Clifford Chance

While the high-yield bond market has been the saviour of finance teams, when it stutters the effects can be near-catastrophic. A Clifford Chance team, led by partner Charles Cochrane, senior partner Malcolm Sweeting and leveraged finance director Lorraine Vaz, was in the middle of a deal advising the mandated lead arrangers Morgan Stanley, Bank of America, Merrill Lynch, Goldman Sachs, HSBC, Nomura and Nordea on the €2.3bn acquisition of Securitas Direct by Hellmann & Friedman, and Bain Capital from EQT Partners. The acquisition followed hard on the heels of a highly competitive auction – and then, in the second half of 2011, the high-yield market froze, creating an enormous headache for all the participants. The financing structure, which included a super senior revolving credit facility, a senior secured bridge loan to be refinanced by a senior secured high- yield bond and an unsecured bridge loan to be refinanced with an unsecured high-yield bond, looked as if it was in serious jeopardy.
However, the Clifford Chance team came up with a new hybrid mezzanine facility that ended up being the biggest mezzanine loan in Europe during 2011. The structure moved away from a US unsecured bond package with limited creditor protection to a classic European mezzanine facility with enhanced creditor protection – something that necessitated careful drafting on the intercreditor agreement, which had to be flexible to meet all circumstances. In February this year the bridge was successfully refinanced.

Hogan Lovells

Private equity finance lawyers are used to dealing with a variety of different asset classes. But Duke Street’s acquisition of Parabis, backed by Lloyds TSB, was something else; it represented the first major private equity investment in a law firm since the Legal Services Act (LSA). There were no precedents, except perhaps GVA Grimley’s sale of a minority stake to Lloyds Development Capital back in 2007. Hogan Lovells partner Stuart Brinkworth, when he was at SJ Berwin, advised Ares Capital, Lloyds TSB, RBS and Santander on the financing of that deal. Armed with pretty much the only relevant precedent, Brinkworth was the obvious finance lawyer for Lloyds TSB to turn to on this groundbreaking deal.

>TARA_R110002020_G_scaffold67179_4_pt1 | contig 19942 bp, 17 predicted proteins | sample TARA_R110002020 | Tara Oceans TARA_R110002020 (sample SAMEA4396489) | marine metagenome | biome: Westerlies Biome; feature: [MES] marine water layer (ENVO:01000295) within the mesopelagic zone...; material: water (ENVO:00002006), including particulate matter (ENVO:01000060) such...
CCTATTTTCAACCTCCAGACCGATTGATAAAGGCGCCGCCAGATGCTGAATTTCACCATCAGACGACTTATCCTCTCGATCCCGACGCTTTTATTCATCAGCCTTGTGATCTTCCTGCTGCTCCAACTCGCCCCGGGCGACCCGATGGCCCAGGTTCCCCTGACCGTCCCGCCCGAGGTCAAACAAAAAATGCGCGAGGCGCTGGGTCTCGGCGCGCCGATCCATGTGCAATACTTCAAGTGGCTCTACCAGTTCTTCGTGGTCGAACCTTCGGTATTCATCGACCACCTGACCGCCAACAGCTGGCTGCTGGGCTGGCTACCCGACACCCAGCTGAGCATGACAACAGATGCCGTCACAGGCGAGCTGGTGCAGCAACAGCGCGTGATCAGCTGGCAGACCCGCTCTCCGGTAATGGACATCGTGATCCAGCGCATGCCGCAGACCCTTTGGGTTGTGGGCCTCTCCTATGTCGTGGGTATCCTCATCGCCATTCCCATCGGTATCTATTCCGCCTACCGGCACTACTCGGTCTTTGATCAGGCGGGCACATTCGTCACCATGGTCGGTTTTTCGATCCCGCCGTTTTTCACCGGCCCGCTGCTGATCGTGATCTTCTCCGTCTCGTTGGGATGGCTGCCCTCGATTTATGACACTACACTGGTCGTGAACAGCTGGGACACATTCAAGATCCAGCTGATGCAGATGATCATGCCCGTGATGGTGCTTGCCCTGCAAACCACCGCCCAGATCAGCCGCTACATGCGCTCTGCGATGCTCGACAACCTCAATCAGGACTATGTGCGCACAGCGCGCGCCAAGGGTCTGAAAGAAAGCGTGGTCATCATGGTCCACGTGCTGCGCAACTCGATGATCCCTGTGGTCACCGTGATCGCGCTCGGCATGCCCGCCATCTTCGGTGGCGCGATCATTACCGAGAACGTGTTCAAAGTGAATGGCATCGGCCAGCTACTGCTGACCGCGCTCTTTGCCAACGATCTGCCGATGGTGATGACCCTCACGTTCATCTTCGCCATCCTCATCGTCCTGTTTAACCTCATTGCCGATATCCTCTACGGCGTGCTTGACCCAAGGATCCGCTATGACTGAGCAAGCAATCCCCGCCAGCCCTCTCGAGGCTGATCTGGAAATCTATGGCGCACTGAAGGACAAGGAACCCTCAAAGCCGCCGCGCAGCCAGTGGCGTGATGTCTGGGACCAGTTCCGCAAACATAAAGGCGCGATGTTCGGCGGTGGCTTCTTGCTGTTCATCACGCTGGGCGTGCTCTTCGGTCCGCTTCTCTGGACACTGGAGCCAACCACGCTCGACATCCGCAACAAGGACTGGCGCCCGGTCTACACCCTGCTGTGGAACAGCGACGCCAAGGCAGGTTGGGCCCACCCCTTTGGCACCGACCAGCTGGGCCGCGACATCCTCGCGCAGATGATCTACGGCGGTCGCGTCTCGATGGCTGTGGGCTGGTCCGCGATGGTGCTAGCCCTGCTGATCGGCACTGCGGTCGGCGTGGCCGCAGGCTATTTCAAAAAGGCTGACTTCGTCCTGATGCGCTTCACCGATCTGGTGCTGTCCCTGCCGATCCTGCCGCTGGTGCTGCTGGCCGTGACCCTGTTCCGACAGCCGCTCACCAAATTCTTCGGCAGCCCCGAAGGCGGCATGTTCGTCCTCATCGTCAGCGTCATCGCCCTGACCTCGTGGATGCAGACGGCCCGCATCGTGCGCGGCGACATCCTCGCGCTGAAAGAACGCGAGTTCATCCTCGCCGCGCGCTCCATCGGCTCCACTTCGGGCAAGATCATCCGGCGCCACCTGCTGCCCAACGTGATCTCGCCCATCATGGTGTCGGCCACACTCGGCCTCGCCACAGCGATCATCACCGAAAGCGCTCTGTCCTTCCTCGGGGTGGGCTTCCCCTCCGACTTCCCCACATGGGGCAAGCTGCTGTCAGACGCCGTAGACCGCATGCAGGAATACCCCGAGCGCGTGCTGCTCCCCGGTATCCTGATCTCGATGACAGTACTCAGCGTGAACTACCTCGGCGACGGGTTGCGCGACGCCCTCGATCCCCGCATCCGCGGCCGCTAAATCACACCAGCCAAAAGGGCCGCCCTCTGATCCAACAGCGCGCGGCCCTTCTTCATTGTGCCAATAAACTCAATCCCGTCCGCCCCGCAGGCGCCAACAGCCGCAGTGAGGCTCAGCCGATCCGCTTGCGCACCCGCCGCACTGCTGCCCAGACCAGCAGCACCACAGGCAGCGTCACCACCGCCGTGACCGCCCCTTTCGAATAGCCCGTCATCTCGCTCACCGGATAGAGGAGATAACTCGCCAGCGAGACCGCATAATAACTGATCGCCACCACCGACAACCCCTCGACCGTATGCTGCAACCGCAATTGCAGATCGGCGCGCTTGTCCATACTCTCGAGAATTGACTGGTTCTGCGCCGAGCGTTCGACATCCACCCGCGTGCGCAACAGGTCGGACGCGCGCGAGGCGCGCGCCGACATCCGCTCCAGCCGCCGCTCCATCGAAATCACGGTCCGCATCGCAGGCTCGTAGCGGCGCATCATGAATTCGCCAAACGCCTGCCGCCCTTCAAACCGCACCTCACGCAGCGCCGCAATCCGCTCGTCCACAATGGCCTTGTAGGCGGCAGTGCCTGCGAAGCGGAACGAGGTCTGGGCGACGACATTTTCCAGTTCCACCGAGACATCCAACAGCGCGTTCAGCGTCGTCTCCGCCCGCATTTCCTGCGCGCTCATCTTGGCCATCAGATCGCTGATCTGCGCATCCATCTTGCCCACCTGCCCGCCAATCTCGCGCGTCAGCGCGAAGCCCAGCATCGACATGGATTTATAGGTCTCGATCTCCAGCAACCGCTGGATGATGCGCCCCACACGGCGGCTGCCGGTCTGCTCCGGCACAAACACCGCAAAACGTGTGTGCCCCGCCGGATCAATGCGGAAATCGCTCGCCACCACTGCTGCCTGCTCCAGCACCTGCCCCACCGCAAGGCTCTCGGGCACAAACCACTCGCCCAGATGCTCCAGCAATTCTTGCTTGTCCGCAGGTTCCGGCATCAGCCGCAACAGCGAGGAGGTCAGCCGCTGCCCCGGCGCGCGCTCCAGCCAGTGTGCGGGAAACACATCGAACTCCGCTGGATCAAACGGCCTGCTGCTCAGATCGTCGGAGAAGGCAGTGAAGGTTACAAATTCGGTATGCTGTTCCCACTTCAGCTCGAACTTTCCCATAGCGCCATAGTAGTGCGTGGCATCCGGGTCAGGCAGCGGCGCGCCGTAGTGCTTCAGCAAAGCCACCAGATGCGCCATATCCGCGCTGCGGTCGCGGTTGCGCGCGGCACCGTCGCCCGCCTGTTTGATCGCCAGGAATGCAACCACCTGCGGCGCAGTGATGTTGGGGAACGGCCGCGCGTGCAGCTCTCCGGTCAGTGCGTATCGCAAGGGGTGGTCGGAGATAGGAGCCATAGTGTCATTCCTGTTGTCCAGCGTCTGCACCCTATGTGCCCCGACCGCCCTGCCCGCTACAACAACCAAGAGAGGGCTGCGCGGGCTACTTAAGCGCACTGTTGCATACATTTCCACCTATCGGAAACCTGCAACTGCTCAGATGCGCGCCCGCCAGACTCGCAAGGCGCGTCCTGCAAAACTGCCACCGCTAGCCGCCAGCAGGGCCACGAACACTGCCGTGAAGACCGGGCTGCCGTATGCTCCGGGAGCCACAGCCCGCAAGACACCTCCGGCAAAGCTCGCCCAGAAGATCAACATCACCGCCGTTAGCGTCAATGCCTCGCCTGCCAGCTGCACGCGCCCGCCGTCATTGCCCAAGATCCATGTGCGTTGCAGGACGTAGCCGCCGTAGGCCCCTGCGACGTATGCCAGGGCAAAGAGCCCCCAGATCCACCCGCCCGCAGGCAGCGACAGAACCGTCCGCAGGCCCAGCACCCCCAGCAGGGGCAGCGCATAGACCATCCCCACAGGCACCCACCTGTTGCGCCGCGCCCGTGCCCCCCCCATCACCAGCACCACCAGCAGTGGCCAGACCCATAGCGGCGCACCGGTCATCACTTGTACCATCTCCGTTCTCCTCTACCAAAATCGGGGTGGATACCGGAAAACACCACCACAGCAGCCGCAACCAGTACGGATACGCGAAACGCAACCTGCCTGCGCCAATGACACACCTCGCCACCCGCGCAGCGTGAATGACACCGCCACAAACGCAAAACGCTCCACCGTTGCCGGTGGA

Parabis is the parent company of two volume insurance law firms, Cogent Law and Plexus Law. While the firms had a substantial track record, the lenders had no established credit policy for an LBO financing in the highly regulated legal sector, which meant that the participants had to cope with myriad issues that evolved as the deal went on. Furthermore, it was crucial to get regulatory aspects right in a post-Halliwells environment, meaning that the lawyers had to explore the different regulatory approaches by the FSA and SRA.

The Hogan Lovells team negotiated an intra-group reorganisation of Parabis, created a detailed analysis of enforcement options (not easy in such uncharted waters) and came up with an intercreditor position that leant on technology from the high-yield market; a second lien product unusual for a mid-market LBO. The firm’s contribution to the successful outcome of this unprecedentedly complex deal will shape the development of the legal sector in the post-LSA landscape.

Ropes & Gray

When senior bank lending is at a low, other sources of finance step in. The upshot? A very different dynamic with which lawyers have to get to grips. Asset managers and hedge funds have become increasingly powerful, while the mezzanine market has become hugely important. This was exemplified perfectly in the deal involving oil-drilling company KCA Deutag, which had to deal with the problems following its failure to raise a $500m high-yield bond in ­August 2011.

Ropes & Gray’s finance team, led by London co-managing partners Maurice Allen and Mike Goetz, acted on the restructuring, which became one of the standout mezzanine deals in the market in 2011. They advised all the mezzanine lenders, which included funds managed by BlackRock, EIG and GoldenTree Asset Management, and which led the financings. The key issue was the exercise of the mezzanine’s existing rights as lenders to get a majority equity state in return for the investment of new capital. The restructuring eventually ended in the cancellation of the group’s $585.9m mezzanine facilities and an equity injection of $550m.